Brook Kelly: Within the HIV community a large proportion of women are the primary caregiver for children under the age of 18. Incarceration strains the relationship between mothers and children, and can place mothers at risk of losing their parental rights. Women with HIV also have a much higher history of interpersonal violence in their lives, and it is not uncommon for an abusive partner to use these laws as a threat to keep a woman in a relationship. For example, a woman who wants to leave her abusive partner who knows her status, may be told “you know if you ever try leave me, or if you don’t do what I say, I’m going to bring charges against you under this criminal law,” and so that leads to women continuing to be in coercive and dangerous relationships.


Why should the general public be concerned ?

Sean Strub: It is a gross violation of human rights and terrible public health policy.  You can’t be prosecuted if you don’t know you have HIV, so it has become “take the test and risk arrest.” HIV criminalization discourages people from finding out their HIV status.  We know that most new HIV infections come from people who don’t know they have HIV; people who have tested positive are more responsible in their sexual behaviors than those who are positive but don’t know it. We don’t create disease-specific laws for hepatitis or human papilloma virus (which killed about 40,000 women in the U.S. last year). Creating a viral underclass in the law for people with HIV is inherently discriminatory, just like creating different laws for different segments of the population based on any immutable characteristic. There’s a lot of evidence that these laws do not slow HIV transmission and a growing body of evidence demonstrating that they do the reverse: make the epidemic worse.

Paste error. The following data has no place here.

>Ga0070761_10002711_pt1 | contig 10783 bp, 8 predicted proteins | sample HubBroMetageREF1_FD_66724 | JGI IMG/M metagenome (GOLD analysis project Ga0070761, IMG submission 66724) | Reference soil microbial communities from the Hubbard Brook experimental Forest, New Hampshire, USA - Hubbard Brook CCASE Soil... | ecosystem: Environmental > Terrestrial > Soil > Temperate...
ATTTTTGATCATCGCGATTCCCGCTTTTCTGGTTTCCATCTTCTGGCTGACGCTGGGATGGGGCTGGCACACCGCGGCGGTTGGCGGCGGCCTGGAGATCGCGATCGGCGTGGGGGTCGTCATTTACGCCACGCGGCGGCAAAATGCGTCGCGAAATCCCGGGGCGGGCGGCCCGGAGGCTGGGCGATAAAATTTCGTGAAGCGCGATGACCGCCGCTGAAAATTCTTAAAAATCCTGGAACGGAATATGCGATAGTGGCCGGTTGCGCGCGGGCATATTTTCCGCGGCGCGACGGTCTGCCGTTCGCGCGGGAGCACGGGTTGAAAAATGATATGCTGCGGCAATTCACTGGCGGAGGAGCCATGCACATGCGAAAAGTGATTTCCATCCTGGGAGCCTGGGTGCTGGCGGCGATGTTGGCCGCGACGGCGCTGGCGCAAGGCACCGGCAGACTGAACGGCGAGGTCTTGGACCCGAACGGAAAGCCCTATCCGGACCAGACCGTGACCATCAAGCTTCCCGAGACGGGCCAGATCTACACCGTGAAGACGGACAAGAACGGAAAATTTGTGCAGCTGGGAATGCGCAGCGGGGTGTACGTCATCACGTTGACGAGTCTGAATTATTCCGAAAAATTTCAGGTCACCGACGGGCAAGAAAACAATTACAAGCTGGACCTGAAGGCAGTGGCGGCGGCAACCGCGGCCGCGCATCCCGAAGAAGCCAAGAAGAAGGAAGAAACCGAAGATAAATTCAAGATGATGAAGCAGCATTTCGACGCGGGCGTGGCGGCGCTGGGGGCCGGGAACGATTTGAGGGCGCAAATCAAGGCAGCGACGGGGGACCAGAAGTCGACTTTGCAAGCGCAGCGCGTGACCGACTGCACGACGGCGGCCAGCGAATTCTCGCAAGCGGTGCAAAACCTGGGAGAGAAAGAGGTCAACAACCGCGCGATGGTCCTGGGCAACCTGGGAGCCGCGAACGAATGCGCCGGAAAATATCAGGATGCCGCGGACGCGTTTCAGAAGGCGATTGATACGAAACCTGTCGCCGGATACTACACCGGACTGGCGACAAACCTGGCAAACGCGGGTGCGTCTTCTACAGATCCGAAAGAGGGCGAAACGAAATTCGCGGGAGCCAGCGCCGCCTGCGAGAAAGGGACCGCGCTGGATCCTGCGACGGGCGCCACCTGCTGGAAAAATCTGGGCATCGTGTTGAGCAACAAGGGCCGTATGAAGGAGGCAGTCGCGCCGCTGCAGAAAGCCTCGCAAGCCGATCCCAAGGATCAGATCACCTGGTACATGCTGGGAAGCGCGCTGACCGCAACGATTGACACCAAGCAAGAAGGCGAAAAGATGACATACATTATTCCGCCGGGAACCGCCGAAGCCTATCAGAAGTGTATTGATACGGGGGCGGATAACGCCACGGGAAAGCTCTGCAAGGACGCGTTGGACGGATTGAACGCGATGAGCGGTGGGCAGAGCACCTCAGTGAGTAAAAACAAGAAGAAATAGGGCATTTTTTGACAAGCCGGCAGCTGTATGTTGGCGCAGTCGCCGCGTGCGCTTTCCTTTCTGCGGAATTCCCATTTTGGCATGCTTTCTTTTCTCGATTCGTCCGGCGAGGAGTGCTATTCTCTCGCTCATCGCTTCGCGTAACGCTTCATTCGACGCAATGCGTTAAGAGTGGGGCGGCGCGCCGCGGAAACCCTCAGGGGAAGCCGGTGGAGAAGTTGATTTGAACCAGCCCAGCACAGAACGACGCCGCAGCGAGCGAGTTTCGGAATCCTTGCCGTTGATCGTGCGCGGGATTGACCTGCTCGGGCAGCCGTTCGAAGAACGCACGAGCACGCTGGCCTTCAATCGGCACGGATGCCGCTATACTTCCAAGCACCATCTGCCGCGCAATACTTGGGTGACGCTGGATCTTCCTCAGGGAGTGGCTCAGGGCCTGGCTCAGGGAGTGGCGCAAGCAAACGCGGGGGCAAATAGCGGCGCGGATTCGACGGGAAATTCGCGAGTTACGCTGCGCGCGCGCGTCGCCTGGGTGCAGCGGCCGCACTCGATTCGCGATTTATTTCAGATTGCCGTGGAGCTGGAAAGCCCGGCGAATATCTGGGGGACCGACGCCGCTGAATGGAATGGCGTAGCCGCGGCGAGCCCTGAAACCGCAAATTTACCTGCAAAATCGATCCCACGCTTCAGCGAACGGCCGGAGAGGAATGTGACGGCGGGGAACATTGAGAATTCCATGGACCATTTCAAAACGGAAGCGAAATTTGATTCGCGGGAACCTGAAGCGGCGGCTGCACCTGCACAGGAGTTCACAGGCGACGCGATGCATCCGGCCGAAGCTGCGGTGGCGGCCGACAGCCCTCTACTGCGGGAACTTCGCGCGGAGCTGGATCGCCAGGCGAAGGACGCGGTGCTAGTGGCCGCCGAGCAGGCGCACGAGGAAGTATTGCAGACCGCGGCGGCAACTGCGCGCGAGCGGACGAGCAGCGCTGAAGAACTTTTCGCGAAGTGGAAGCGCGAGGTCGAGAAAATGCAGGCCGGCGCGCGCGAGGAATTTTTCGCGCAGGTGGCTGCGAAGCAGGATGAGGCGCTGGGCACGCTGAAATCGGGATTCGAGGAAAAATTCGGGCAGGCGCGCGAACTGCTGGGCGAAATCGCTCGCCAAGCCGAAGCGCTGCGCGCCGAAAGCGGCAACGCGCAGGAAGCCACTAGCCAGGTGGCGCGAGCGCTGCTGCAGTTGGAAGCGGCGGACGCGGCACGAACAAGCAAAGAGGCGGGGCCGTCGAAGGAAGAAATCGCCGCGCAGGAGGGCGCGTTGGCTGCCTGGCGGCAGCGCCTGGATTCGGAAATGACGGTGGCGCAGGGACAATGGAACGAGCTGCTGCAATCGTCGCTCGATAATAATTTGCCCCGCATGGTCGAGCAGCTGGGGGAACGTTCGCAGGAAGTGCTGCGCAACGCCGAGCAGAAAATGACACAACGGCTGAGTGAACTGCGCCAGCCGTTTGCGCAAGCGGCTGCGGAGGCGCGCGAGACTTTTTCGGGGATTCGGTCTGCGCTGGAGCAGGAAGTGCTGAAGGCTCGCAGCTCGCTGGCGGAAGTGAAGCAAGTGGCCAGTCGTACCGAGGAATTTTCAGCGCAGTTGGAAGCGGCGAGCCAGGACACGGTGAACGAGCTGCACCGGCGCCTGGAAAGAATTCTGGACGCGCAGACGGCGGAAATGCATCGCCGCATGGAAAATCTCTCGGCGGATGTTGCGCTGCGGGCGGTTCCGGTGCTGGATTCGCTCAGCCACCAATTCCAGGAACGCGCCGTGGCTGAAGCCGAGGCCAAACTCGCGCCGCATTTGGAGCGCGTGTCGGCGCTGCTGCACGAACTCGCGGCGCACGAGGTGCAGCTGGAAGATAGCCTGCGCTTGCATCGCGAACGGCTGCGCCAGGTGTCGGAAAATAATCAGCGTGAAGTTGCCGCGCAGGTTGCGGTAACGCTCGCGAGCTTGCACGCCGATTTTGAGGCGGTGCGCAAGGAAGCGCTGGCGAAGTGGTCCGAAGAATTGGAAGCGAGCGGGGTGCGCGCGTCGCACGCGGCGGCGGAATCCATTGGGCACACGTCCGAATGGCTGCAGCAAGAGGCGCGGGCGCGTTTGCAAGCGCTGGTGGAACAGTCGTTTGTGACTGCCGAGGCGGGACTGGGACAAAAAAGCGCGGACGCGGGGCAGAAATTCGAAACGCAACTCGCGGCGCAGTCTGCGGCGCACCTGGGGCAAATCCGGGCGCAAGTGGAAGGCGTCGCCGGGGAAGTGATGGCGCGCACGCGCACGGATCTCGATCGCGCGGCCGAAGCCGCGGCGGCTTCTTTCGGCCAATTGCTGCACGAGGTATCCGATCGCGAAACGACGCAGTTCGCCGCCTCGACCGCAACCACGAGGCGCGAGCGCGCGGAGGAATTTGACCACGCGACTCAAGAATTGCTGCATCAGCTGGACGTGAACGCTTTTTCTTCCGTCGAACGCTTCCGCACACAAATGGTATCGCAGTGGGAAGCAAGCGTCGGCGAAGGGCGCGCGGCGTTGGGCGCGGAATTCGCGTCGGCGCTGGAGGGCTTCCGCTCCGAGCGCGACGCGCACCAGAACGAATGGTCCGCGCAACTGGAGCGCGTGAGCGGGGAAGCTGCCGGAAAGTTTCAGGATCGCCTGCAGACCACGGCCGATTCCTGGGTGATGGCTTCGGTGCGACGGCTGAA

Brook Kelly: This is a women’s rights issue and a human rights issue. The population of women who are most likely to be incarcerated are poor women of color, within reproductive age.  That’s really the same population among which HIV rates are growing in the US. There is a connection here with the way in which our legal system takes away women’s autonomy and decision making. It  something that we see commonly with the “war on women,” whether it’s taking away right to family planning services or limiting poor women’s access to early childhood development programs for their kids.  The very things that can help a woman move out of poverty and make her a more autonomous being in our society and less vulnerable to contracting HIV—food stamps, housing, federal education grants— are taken away from a woman who has been involved with the criminal justice system.